Stayin alive

27 Jul

A hungry macrophlage eats an invader.  Sound effects added!  YouTube video credited to the School of Molecular and Cellular Biology University of Illinois at Urbana-Champaign.

Death typically happens to us just the once.  But our cells, which, in a way, are us, die all the time, literally billions of times every day.

Cellular death can be great for us. When we developed as embryos, our hands were “sculpted” by self-destructing cells that forged by their disappearance the space we see between our fingers.  Throughout our lives, patrolling cells in our bloodstream constantly look out for weak, feeble, infected and mutated cells that aren’t functioning, could contaminate other cells and would be best recycled.

But cells also die as the result of abuse, trauma, or disease, and in this context these mini-deaths at the cellular level begin to build up the potential for the big D at the body level.

Blobs in the arteries

In the case of heart disease—the leading cause of death in the United States—we get into trouble when the cells that clean up our bodily messes become overwhelmed.  White blood cells called macrophages (from the Greek for “big eaters”) troll about to consume debris, invaders, and worn out cells in our bodies, folding them into themselves and digesting them just like The Blob.  Macrophages will eat viruses, for example, that have been wrapped up by our antibodies that make them easier for the macrophages to grab; following the “dust to dust” principle that happens inside of us all of the time, the macrophages then digest the virus and antibodies and release their elemental parts.

But if the body is too chock full of cholesterol, the macrophages working to clear the arteries get overloaded and become foam cells that can no longer digest.  They are like boats sent out to clean pollution on a river.  If they become too mired in the debris, they become part of the logjam, and the water (or the blood in the vessel) is either diverted or dammed.

Depending on which of our arteries clog, we might have a stroke or a heart attack, kidney failure or, in the legs, peripheral artery occlusive disease (PAOD).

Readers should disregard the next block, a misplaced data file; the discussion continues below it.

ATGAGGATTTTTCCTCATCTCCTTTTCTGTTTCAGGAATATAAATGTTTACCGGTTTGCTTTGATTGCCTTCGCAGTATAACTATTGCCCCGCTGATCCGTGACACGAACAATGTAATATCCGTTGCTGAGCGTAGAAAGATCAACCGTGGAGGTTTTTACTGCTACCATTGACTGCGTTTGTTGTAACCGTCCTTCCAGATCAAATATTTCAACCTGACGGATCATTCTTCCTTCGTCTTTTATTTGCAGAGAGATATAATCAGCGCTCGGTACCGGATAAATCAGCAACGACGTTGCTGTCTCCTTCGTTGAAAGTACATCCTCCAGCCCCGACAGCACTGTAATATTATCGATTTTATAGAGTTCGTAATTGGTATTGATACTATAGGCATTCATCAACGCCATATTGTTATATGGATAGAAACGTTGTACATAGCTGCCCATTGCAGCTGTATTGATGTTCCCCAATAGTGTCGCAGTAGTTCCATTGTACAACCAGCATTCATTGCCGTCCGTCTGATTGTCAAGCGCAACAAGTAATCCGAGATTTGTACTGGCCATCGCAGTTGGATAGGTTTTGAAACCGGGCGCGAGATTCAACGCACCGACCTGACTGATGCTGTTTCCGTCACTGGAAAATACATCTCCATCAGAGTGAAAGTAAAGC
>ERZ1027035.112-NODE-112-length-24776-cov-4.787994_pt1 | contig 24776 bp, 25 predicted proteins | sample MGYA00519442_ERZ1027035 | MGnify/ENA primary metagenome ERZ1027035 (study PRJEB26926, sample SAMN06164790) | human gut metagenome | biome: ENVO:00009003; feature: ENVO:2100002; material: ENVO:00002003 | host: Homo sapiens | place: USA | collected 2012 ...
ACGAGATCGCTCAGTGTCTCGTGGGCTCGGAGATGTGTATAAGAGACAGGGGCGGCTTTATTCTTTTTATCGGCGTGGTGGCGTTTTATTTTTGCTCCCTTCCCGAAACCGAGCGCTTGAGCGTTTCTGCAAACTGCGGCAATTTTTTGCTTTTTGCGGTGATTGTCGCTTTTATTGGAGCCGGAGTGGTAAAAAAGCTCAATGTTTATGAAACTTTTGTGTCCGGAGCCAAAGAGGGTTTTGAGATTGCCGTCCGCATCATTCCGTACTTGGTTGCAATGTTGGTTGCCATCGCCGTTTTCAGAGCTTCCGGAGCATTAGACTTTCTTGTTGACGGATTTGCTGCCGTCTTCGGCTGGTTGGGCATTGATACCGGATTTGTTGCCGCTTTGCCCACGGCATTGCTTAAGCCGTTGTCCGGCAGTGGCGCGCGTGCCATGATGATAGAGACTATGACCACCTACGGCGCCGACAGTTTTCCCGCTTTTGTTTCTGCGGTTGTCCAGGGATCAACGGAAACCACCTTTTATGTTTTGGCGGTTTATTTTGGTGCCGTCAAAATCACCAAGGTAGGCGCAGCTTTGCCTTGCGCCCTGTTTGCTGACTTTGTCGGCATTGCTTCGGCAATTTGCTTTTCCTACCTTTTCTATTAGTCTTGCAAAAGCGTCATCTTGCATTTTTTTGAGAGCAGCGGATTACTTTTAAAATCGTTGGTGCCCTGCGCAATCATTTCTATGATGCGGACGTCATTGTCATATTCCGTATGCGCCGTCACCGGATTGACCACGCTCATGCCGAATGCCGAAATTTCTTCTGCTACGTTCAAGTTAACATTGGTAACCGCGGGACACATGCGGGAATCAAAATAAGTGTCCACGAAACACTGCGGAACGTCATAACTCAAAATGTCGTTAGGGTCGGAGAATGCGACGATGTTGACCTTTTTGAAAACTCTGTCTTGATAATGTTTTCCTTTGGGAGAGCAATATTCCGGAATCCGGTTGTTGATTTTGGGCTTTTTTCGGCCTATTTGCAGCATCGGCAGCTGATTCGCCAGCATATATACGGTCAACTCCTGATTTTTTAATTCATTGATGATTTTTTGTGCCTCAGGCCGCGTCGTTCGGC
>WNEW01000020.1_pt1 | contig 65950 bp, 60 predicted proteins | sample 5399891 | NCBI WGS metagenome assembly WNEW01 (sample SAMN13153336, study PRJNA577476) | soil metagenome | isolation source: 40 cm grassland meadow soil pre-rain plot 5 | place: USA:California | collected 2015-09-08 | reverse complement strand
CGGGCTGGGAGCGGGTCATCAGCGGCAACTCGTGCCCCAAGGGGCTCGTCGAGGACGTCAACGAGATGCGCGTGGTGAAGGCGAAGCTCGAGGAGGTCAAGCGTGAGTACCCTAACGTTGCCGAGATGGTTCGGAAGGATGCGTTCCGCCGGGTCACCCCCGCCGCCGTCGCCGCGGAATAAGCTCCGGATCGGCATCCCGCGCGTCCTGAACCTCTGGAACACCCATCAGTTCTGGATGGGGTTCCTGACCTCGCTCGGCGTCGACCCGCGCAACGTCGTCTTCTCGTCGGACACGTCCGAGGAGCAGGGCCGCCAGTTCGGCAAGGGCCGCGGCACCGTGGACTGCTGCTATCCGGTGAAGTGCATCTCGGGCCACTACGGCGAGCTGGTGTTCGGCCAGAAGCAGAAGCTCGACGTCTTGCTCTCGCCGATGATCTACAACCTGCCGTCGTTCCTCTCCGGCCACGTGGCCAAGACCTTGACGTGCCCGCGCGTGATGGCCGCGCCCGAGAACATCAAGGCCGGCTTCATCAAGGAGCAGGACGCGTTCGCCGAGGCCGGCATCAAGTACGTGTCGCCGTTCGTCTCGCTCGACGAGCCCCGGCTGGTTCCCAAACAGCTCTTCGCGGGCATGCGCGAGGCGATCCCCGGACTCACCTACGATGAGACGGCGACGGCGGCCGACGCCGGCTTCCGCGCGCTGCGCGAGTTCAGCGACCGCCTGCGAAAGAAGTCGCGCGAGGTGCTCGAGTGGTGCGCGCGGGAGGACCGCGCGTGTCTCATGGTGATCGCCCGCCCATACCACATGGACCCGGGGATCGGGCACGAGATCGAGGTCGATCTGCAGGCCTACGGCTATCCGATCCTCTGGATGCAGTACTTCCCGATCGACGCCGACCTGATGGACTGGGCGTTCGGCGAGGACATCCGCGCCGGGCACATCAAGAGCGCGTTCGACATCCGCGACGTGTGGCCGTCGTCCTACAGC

Rescue team failure

High blood pressure, smoking, and stress all cause damage, straining, nicking and cutting up our arteries.  When that happens, a coagulation team of molecules comes in like paramedics to lay down a patchwork of bandaging proteins that stop the bleeding.  But these scab wounds get left behind like orange cones at a construction site.  Inside the arteries, lipids (or fats) can get caught on those little scabs.  Smooth muscles underneath the arteries and macrophages all start coming in to try to fix the problem.   If there is just too much cholesterol plaque, the muscle cells enlarge and form a hard cover over the area that causes the artery to narrow, and the cells in the artery begin to calcify and die in this tar pit, becoming “necrotic tissues.”  In times of stress, some of the plaque will rupture, flow downstream, and get snagged further down the line, possibly blocking the artery. 

The death of cells causes blockages that can lead to the death of organs, which in turn can cause the whole body—us—to die.

Keeping our cells happy

So, if we’re not good to our cells, we’ve knocked a little bit of ourselves off. 

People tend to think of their bodies as cars: We feed them, see how fast they can go, and abuse the brakes and the tires as if we can get another one when she finally breaks down.  It probably makes more sense to think of our bodies as houses that need to be tended.  Like turtles, we have just the one shell to live in, so it helps to be mindful.

Protecting our cells means matching how we live externally to what we know about our body’s internal needs.  Eating fruits and vegetables instead of mystery chemicals, resting when we’re tired instead of eating, wearing sunscreen and reducing pollution can all keep our cells, and our selves, happy and well.

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